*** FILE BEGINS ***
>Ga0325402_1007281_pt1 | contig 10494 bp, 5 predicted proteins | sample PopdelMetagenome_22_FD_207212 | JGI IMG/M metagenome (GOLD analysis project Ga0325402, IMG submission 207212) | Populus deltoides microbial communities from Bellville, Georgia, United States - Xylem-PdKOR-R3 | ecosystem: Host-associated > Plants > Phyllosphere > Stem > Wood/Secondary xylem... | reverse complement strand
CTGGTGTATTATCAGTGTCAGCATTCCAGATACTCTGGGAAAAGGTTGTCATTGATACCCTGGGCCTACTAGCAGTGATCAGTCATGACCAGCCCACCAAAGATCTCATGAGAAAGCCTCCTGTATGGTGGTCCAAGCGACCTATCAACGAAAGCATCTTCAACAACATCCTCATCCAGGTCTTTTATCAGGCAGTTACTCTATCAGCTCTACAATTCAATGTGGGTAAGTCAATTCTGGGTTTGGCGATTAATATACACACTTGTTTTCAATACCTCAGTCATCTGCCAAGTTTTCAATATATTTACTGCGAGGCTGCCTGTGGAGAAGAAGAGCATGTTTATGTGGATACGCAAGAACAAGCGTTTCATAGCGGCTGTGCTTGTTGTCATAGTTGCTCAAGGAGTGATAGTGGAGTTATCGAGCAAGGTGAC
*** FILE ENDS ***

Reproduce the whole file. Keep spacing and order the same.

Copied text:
>Ga0325402_1007281_pt1 | contig 10494 bp, 5 predicted proteins | sample PopdelMetagenome_22_FD_207212 | JGI IMG/M metagenome (GOLD analysis project Ga0325402, IMG submission 207212) | Populus deltoides microbial communities from Bellville, Georgia, United States - Xylem-PdKOR-R3 | ecosystem: Host-associated > Plants > Phyllosphere > Stem > Wood/Secondary xylem... | reverse complement strand
CTGGTGTATTATCAGTGTCAGCATTCCAGATACTCTGGGAAAAGGTTGTCATTGATACCCTGGGCCTACTAGCAGTGATCAGTCATGACCAGCCCACCAAAGATCTCATGAGAAAGCCTCCTGTATGGTGGTCCAAGCGACCTATCAACGAAAGCATCTTCAACAACATCCTCATCCAGGTCTTTTATCAGGCAGTTACTCTATCAGCTCTACAATTCAATGTGGGTAAGTCAATTCTGGGTTTGGCGATTAATATACACACTTGTTTTCAATACCTCAGTCATCTGCCAAGTTTTCAATATATTTACTGCGAGGCTGCCTGTGGAGAAGAAGAGCATGTTTATGTGGATACGCAAGAACAAGCGTTTCATAGCGGCTGTGCTTGTTGTCATAGTTGCTCAAGGAGTGATAGTGGAGTTATCGAGCAAGGTGAC